Jeff Goodell, Rolling Stone contributing editor, has a warning for south Florida residents: “Miami, as we know it today, is not going to exist.”
That’s because the ocean is rising, and it will be hard to keep the water out. Some Miami neighborhoods already flood during high tides.
And yet, “the building here is going on at a record rate … high-rises all along the beach. Basically, nothing has changed,” Goodell says in this month’s “This Is Not Cool” video by independent videographer Peter Sinclair.
Describing how extensive parts of South Florida are “built on a big porous sponge,” he says levees cannot mitigate the problem. “It’s just a big flat limestone pancake.”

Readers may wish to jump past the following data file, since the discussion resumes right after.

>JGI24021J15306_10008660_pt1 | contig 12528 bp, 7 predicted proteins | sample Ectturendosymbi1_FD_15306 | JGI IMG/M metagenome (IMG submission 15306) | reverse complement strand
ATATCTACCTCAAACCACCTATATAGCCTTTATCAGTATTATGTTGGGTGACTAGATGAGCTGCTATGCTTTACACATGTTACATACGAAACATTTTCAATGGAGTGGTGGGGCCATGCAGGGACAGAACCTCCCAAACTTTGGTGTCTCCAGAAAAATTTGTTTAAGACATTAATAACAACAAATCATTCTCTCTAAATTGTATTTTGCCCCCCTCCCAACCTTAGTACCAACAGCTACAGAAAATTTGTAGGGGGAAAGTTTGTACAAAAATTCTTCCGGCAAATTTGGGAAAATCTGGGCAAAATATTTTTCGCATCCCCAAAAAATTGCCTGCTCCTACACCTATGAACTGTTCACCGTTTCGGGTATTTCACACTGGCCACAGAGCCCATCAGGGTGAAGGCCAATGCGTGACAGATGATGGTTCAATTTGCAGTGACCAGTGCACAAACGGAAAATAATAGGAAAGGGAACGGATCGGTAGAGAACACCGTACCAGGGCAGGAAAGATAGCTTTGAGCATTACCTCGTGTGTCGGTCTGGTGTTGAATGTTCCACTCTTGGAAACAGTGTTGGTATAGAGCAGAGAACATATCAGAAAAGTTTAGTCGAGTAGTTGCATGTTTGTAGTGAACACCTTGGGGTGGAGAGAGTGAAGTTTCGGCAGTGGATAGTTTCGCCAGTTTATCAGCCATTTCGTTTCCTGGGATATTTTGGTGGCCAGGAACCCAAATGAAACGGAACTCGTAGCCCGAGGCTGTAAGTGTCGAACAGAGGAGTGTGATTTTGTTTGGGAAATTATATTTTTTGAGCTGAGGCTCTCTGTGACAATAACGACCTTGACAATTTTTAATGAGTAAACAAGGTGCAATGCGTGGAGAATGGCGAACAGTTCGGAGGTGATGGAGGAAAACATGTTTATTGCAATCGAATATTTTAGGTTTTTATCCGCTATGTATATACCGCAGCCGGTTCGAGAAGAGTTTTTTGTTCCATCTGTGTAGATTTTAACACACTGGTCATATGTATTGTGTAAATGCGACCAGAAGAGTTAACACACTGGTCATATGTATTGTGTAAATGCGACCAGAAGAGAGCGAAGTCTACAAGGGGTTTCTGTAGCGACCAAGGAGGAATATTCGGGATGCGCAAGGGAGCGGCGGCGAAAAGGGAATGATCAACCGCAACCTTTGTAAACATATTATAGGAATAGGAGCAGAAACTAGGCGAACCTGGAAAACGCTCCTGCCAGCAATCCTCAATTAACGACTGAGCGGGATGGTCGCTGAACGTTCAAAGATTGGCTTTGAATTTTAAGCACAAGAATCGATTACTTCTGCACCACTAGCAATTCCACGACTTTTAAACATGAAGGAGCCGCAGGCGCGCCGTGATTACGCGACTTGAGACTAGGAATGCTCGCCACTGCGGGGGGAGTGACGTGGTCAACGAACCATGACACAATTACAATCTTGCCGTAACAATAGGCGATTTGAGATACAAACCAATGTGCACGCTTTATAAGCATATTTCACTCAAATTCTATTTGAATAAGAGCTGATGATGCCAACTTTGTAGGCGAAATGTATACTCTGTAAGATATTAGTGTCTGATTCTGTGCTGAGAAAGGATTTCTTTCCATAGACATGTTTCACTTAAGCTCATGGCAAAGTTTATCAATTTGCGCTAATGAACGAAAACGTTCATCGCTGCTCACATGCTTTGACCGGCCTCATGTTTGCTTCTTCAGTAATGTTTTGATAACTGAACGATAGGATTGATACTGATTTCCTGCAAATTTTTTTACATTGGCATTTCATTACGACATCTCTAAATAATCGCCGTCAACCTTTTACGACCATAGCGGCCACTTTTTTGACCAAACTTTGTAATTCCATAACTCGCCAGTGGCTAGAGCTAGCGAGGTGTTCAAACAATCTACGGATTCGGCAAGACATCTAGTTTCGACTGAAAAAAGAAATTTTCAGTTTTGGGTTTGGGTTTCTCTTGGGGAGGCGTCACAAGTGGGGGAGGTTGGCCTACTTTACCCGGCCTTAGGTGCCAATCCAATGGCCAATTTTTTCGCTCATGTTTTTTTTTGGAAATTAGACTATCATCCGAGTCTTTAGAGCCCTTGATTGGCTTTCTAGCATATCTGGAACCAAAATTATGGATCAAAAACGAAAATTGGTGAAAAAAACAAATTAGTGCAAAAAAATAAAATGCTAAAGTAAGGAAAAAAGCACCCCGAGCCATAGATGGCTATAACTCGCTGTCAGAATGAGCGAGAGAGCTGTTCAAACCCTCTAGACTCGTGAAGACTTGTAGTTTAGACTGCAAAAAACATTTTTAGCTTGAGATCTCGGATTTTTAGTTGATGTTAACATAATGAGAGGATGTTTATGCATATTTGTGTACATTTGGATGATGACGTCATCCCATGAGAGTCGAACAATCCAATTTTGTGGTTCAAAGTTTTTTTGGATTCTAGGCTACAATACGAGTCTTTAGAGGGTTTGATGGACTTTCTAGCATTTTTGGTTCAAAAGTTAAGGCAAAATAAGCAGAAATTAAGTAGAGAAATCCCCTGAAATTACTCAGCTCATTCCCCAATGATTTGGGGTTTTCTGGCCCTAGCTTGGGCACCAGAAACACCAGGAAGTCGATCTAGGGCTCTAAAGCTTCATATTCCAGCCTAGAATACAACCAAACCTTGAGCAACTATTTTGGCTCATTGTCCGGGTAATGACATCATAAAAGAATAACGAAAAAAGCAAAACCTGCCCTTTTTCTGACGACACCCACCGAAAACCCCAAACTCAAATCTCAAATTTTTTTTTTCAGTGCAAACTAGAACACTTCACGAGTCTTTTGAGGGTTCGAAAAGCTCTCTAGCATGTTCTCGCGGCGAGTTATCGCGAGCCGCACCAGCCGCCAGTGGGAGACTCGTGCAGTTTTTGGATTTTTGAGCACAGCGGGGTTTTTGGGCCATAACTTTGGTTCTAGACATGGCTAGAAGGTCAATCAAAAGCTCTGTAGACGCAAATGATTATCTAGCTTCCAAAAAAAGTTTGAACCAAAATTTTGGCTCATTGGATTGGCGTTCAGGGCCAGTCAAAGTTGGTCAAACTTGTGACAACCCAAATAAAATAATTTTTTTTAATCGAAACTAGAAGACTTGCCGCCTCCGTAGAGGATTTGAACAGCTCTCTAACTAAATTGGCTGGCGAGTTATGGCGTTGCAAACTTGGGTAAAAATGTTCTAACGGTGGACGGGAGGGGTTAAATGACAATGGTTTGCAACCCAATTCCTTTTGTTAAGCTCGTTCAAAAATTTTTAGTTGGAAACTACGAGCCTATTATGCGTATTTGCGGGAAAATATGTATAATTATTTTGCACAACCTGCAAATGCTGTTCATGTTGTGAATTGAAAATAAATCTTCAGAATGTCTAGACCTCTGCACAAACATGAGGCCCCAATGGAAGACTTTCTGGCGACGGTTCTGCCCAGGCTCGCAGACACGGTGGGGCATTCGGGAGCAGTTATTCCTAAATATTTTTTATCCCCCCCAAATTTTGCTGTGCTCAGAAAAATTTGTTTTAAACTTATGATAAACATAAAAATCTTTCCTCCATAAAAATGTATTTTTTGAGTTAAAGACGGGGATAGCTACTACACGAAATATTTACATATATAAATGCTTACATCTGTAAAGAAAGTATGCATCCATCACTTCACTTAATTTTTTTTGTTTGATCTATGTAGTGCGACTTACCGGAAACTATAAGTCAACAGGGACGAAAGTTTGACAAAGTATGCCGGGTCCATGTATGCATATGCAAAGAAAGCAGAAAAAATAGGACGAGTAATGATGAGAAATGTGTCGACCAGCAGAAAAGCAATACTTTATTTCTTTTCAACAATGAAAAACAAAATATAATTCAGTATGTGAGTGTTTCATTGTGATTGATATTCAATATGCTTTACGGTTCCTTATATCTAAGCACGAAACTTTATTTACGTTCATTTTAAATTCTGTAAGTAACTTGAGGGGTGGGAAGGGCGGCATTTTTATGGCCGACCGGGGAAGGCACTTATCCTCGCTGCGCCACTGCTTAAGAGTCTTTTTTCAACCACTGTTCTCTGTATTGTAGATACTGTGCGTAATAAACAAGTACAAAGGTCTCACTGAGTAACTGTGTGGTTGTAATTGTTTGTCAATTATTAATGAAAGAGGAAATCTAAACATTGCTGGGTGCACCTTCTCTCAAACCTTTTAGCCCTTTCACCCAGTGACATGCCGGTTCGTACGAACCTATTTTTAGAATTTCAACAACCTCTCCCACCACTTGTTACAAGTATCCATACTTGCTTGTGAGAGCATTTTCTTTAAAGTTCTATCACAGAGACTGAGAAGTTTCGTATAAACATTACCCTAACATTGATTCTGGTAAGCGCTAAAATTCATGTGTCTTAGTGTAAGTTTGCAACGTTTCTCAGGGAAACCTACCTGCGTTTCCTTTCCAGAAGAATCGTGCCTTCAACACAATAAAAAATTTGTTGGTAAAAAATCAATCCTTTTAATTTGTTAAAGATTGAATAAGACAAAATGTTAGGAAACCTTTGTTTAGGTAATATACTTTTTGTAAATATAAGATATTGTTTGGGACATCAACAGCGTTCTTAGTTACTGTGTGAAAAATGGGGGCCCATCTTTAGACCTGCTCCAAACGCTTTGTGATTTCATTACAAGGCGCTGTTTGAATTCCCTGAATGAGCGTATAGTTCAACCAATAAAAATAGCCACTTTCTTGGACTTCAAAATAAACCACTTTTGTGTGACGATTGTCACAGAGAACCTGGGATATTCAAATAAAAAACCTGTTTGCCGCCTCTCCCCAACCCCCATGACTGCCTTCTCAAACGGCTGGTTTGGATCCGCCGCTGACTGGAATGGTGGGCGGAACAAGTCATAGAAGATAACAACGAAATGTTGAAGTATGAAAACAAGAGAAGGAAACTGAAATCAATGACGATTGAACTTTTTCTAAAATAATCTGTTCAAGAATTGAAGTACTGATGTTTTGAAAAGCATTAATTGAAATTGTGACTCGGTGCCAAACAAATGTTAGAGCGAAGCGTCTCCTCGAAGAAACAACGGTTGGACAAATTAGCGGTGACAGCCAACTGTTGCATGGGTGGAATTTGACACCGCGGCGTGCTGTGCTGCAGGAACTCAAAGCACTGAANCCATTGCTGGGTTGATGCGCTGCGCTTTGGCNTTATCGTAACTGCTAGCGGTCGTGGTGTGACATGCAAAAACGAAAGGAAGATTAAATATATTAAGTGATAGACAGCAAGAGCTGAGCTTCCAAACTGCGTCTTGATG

“The ice did not get the memo to stop melting in the year 2100,” adds Retired Admiral David Titley, the former chief naval oceanographer now teaching at Penn State. He cautions of sea-level problems ahead even if global temperatures are somehow capped at the 2°C threshold sought under the December 2015 Paris climate agreement.
Goodell says the “resort culture” of the area means those problems often are overlooked and “are not part of the culture here … It’s a place where you go to get away from problems, to have fun on the beach.”
Goodell points to ongoing ambitious new housing and other development activities in the face of continually rising sea level: “It’s the Miami sea-level rise story in a nutshell,” he says. “Nothing is changing.”